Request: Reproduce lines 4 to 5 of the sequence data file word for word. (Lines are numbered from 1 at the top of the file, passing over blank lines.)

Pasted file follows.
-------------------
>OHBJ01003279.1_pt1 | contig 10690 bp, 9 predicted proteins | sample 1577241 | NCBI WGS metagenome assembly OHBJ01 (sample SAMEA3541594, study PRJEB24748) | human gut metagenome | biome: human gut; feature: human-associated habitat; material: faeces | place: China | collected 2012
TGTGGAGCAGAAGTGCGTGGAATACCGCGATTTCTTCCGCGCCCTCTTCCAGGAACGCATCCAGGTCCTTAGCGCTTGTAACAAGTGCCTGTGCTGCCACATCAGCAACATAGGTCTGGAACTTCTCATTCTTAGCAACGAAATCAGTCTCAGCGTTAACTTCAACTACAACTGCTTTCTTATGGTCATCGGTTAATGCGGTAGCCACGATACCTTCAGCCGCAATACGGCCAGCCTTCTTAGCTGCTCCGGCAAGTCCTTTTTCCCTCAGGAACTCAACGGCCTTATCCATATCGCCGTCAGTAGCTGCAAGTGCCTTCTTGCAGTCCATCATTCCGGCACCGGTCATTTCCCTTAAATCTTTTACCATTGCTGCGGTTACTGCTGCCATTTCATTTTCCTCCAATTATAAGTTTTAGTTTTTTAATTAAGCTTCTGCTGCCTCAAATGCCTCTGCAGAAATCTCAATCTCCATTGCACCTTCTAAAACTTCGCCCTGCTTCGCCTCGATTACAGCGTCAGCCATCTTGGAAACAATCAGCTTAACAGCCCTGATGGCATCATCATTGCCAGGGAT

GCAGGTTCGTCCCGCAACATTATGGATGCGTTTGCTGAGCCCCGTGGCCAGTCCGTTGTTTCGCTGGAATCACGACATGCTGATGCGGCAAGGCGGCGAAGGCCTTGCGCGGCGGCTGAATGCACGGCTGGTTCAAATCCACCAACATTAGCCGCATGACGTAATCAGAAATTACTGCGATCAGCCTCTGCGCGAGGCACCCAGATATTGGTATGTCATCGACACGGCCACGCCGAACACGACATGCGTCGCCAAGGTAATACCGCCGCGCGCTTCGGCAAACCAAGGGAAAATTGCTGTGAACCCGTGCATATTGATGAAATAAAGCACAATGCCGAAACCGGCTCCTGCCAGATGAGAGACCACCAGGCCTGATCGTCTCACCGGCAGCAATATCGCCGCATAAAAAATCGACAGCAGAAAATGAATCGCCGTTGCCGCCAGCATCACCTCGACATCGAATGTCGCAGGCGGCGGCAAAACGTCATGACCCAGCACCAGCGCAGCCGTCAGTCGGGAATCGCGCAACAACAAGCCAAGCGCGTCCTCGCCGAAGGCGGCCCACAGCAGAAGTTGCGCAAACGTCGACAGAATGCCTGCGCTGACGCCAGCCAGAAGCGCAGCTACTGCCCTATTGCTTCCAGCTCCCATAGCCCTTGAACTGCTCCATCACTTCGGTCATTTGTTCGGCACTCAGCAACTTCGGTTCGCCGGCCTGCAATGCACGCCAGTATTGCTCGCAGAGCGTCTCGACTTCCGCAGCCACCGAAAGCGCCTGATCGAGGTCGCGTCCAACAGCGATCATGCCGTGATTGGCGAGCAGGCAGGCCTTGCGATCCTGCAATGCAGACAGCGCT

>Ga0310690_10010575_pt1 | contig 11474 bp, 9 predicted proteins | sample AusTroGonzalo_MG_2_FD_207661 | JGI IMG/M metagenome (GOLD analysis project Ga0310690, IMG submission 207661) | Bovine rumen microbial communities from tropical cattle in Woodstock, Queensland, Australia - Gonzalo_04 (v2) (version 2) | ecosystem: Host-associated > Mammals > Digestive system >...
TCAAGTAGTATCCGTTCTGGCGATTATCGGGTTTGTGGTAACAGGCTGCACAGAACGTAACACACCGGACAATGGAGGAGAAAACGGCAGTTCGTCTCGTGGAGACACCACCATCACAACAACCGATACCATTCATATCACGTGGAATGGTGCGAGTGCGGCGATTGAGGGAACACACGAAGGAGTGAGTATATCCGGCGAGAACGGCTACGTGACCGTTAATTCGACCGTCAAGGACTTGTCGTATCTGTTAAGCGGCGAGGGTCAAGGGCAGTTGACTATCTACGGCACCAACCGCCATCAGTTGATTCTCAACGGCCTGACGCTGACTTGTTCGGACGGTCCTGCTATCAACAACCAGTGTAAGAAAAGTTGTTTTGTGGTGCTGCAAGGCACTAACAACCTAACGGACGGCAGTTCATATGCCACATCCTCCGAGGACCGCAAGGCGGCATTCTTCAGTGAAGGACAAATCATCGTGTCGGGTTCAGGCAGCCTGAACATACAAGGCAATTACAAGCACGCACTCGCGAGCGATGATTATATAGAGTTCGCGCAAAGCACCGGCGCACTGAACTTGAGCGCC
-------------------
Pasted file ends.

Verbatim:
>Ga0310690_10010575_pt1 | contig 11474 bp, 9 predicted proteins | sample AusTroGonzalo_MG_2_FD_207661 | JGI IMG/M metagenome (GOLD analysis project Ga0310690, IMG submission 207661) | Bovine rumen microbial communities from tropical cattle in Woodstock, Queensland, Australia - Gonzalo_04 (v2) (version 2) | ecosystem: Host-associated > Mammals > Digestive system >...
TCAAGTAGTATCCGTTCTGGCGATTATCGGGTTTGTGGTAACAGGCTGCACAGAACGTAACACACCGGACAATGGAGGAGAAAACGGCAGTTCGTCTCGTGGAGACACCACCATCACAACAACCGATACCATTCATATCACGTGGAATGGTGCGAGTGCGGCGATTGAGGGAACACACGAAGGAGTGAGTATATCCGGCGAGAACGGCTACGTGACCGTTAATTCGACCGTCAAGGACTTGTCGTATCTGTTAAGCGGCGAGGGTCAAGGGCAGTTGACTATCTACGGCACCAACCGCCATCAGTTGATTCTCAACGGCCTGACGCTGACTTGTTCGGACGGTCCTGCTATCAACAACCAGTGTAAGAAAAGTTGTTTTGTGGTGCTGCAAGGCACTAACAACCTAACGGACGGCAGTTCATATGCCACATCCTCCGAGGACCGCAAGGCGGCATTCTTCAGTGAAGGACAAATCATCGTGTCGGGTTCAGGCAGCCTGAACATACAAGGCAATTACAAGCACGCACTCGCGAGCGATGATTATATAGAGTTCGCGCAAAGCACCGGCGCACTGAACTTGAGCGCC